Zach and I dated for the better part of seven years before we married. Thankfully, he understood my cystic fibrosis journey and, for the most part, understood what it entails. However, until you’re living beside it every day and enduring the ins and outs of caring for CF lungs, you can’t fully appreciate the workload. What he didn’t get to see when we were dating is the emotional toll that CF takes.
Doing my treatments in front of him has never been an issue. In fact, when we were teenagers, he would make special trips to see me when I was in the hospital (which was a big deal because it took more than two hours to drive to the hospital), and when we were dating, he got the “privilege” to stay overnight in the ER with me. Needless to say, I think he “got it.”
But in marriage, when he gets the raw and uncensored version of me, it can often be challenging. There’s the coughing all night and tossing and turning, fighting a bit of depression, and not being able to just go somewhere at the drop of a hat because we have to make sure I’m physically able to handle it and I can bring my treatments along.
However, we handle it, and it IS our normal. He made it clear to me that he loves every version of me. And the part of our vows that read “in sickness and in health” was not just a formality for our lives. It stands true every single day. On the days where I feel wonderful and then the next day when I can’t seem to make it out of bed easily … he gets it, and we plan to make sure that I’m as healthy as I can be.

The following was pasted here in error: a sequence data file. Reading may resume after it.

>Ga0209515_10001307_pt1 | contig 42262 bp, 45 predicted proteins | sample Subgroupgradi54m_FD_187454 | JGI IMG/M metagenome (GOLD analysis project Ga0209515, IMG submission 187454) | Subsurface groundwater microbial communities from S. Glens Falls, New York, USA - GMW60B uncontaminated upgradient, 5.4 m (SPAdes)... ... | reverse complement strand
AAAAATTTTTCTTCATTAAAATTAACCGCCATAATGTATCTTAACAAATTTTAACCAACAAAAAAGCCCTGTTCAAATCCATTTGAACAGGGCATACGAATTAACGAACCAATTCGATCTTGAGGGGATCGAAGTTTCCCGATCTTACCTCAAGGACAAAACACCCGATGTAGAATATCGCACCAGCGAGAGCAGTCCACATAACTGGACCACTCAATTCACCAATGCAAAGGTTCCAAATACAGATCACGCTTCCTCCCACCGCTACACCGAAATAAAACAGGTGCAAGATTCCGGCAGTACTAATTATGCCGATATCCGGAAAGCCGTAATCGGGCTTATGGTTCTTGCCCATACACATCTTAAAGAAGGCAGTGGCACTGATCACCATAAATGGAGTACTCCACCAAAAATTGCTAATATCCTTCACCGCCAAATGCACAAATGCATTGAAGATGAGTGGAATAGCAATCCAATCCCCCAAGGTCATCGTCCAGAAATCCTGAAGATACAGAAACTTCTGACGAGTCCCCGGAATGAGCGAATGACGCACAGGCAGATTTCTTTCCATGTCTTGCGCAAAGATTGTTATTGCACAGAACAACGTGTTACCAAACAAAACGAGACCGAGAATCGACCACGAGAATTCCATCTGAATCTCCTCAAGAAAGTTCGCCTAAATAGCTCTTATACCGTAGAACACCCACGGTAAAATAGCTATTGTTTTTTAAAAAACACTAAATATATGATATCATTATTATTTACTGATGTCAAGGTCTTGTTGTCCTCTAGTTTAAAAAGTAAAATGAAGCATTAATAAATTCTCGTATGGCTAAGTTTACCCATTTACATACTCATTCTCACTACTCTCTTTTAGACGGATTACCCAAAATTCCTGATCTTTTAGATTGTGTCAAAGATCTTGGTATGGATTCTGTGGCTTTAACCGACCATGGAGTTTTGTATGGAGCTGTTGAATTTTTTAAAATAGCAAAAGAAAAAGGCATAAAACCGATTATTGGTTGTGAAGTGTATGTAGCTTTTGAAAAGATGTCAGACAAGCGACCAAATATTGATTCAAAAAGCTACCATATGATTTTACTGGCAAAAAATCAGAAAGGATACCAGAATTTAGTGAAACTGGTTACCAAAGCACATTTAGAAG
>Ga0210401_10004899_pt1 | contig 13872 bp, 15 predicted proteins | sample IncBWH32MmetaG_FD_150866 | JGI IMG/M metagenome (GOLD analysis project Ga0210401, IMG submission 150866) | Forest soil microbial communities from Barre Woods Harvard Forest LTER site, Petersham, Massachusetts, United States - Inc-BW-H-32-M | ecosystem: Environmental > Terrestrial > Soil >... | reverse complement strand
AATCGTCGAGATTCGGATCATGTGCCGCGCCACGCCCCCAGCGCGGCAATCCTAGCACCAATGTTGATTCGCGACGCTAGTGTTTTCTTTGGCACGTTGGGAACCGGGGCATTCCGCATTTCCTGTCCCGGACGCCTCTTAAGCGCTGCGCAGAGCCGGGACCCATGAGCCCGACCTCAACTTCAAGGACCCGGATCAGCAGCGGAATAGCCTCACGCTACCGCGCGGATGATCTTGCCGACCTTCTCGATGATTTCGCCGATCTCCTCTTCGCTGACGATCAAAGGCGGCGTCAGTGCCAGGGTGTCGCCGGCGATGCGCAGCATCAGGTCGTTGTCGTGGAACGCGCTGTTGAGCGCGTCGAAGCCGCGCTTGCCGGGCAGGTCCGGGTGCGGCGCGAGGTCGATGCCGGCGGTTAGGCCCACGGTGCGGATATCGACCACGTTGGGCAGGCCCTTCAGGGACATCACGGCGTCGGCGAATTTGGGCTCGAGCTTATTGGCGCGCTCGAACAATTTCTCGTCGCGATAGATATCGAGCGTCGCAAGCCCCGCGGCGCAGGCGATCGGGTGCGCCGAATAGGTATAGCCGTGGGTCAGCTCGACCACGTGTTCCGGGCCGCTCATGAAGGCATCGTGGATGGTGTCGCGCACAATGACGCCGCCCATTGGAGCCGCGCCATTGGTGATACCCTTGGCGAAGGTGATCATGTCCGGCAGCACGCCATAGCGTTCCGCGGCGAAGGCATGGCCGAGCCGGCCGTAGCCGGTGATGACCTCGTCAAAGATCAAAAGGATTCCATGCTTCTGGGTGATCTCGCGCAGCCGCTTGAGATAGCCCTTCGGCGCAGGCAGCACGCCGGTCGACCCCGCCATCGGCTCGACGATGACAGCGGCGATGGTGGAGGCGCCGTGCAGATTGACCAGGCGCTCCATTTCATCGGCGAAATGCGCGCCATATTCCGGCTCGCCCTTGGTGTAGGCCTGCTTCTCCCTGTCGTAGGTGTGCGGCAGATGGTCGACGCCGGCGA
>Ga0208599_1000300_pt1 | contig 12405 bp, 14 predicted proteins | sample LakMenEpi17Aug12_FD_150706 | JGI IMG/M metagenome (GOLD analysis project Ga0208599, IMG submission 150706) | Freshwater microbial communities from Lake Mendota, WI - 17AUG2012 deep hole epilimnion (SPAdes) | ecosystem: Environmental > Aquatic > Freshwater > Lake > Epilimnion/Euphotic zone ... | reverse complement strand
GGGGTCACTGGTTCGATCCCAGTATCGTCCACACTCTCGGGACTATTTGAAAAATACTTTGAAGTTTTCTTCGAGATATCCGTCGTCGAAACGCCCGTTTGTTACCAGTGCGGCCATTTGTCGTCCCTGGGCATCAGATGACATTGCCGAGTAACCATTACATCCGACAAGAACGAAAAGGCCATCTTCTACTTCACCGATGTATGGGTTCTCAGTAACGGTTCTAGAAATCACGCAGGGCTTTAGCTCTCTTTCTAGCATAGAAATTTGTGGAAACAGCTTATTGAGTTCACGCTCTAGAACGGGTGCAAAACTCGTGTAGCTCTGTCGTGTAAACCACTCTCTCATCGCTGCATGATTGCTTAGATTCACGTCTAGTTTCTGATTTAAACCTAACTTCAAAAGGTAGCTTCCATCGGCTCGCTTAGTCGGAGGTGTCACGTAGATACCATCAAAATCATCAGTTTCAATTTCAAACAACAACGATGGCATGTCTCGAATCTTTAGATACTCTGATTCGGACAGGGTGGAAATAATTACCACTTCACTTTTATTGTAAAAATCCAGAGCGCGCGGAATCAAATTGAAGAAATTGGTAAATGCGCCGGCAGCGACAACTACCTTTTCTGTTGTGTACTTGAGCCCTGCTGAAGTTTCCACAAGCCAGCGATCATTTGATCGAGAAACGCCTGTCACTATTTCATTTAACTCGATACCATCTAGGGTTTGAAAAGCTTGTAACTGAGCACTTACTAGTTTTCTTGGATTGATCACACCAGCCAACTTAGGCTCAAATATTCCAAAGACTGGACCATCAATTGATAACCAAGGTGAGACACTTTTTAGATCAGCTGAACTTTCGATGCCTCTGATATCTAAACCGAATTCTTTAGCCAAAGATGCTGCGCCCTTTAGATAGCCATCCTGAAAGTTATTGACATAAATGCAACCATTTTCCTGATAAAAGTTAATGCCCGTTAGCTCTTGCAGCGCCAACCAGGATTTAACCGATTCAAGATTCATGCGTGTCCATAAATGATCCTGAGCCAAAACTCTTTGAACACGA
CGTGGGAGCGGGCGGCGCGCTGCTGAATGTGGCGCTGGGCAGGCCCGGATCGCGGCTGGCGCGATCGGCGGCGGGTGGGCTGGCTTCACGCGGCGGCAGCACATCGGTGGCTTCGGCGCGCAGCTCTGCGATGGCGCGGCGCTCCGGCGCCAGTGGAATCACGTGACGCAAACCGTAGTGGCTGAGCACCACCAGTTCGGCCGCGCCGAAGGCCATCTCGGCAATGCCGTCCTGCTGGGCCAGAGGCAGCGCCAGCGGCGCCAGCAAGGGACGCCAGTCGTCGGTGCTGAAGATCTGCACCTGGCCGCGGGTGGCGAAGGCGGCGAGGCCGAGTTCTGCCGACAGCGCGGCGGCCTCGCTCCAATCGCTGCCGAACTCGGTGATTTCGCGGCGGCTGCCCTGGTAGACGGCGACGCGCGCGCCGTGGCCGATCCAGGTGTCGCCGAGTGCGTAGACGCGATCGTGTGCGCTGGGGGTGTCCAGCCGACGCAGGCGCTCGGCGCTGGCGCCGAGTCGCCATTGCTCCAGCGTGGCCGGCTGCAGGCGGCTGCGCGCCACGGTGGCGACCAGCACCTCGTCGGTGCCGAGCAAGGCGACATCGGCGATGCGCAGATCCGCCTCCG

Marriage takes two. As a CF patient, I have always been very independent; you have to be to a certain extent. When you’re married, though, there is this beautiful vulnerability that you start to discover. It is a safe place with your partner. You learn that your spouse truly does accept every part of you. And that has been such an important lesson for me to learn.
My husband has such a graceful way of letting me know he is always on my side and has my best interests at heart. When I have a day where I am just tired and I do not feel like doing my treatments or taking my pills, he gently reminds me that I need to remember who and what I am fighting for. Not only am I fighting for me, but I’m fighting for him as well. I’m fighting for a long, healthy, happy, and full life for us.